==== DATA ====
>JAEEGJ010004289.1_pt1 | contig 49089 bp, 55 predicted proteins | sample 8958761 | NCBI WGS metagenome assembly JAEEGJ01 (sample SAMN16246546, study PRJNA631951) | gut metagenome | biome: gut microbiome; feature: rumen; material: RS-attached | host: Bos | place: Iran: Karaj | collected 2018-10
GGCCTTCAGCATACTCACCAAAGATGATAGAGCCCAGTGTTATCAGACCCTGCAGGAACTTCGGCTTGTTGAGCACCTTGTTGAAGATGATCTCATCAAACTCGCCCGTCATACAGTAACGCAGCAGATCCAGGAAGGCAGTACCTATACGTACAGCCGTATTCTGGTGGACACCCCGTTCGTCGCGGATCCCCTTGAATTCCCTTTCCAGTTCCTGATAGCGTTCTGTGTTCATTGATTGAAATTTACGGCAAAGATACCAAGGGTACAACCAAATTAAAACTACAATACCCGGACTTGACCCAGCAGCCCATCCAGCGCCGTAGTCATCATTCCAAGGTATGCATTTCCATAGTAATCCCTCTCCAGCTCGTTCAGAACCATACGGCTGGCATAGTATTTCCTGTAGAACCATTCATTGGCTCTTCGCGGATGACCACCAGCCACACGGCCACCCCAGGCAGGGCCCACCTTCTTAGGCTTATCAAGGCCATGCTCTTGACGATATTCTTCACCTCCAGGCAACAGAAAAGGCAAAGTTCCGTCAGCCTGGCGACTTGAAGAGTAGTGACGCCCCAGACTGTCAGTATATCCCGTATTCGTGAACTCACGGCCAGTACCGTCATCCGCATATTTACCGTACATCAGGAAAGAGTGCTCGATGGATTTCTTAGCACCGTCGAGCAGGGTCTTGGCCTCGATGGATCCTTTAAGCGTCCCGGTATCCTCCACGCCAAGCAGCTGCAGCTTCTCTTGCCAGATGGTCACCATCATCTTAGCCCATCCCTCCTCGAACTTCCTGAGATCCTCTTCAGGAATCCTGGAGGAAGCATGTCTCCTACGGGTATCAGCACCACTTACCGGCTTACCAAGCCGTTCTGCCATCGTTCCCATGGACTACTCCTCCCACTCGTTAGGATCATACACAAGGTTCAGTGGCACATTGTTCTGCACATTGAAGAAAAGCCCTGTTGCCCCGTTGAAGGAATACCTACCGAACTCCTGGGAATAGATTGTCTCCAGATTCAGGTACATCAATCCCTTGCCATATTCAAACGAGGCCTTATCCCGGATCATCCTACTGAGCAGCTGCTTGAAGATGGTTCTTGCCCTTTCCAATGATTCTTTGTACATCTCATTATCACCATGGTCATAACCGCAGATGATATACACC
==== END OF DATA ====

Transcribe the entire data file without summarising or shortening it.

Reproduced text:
>JAEEGJ010004289.1_pt1 | contig 49089 bp, 55 predicted proteins | sample 8958761 | NCBI WGS metagenome assembly JAEEGJ01 (sample SAMN16246546, study PRJNA631951) | gut metagenome | biome: gut microbiome; feature: rumen; material: RS-attached | host: Bos | place: Iran: Karaj | collected 2018-10
GGCCTTCAGCATACTCACCAAAGATGATAGAGCCCAGTGTTATCAGACCCTGCAGGAACTTCGGCTTGTTGAGCACCTTGTTGAAGATGATCTCATCAAACTCGCCCGTCATACAGTAACGCAGCAGATCCAGGAAGGCAGTACCTATACGTACAGCCGTATTCTGGTGGACACCCCGTTCGTCGCGGATCCCCTTGAATTCCCTTTCCAGTTCCTGATAGCGTTCTGTGTTCATTGATTGAAATTTACGGCAAAGATACCAAGGGTACAACCAAATTAAAACTACAATACCCGGACTTGACCCAGCAGCCCATCCAGCGCCGTAGTCATCATTCCAAGGTATGCATTTCCATAGTAATCCCTCTCCAGCTCGTTCAGAACCATACGGCTGGCATAGTATTTCCTGTAGAACCATTCATTGGCTCTTCGCGGATGACCACCAGCCACACGGCCACCCCAGGCAGGGCCCACCTTCTTAGGCTTATCAAGGCCATGCTCTTGACGATATTCTTCACCTCCAGGCAACAGAAAAGGCAAAGTTCCGTCAGCCTGGCGACTTGAAGAGTAGTGACGCCCCAGACTGTCAGTATATCCCGTATTCGTGAACTCACGGCCAGTACCGTCATCCGCATATTTACCGTACATCAGGAAAGAGTGCTCGATGGATTTCTTAGCACCGTCGAGCAGGGTCTTGGCCTCGATGGATCCTTTAAGCGTCCCGGTATCCTCCACGCCAAGCAGCTGCAGCTTCTCTTGCCAGATGGTCACCATCATCTTAGCCCATCCCTCCTCGAACTTCCTGAGATCCTCTTCAGGAATCCTGGAGGAAGCATGTCTCCTACGGGTATCAGCACCACTTACCGGCTTACCAAGCCGTTCTGCCATCGTTCCCATGGACTACTCCTCCCACTCGTTAGGATCATACACAAGGTTCAGTGGCACATTGTTCTGCACATTGAAGAAAAGCCCTGTTGCCCCGTTGAAGGAATACCTACCGAACTCCTGGGAATAGATTGTCTCCAGATTCAGGTACATCAATCCCTTGCCATATTCAAACGAGGCCTTATCCCGGATCATCCTACTGAGCAGCTGCTTGAAGATGGTTCTTGCCCTTTCCAATGATTCTTTGTACATCTCATTATCACCATGGTCATAACCGCAGATGATATACACC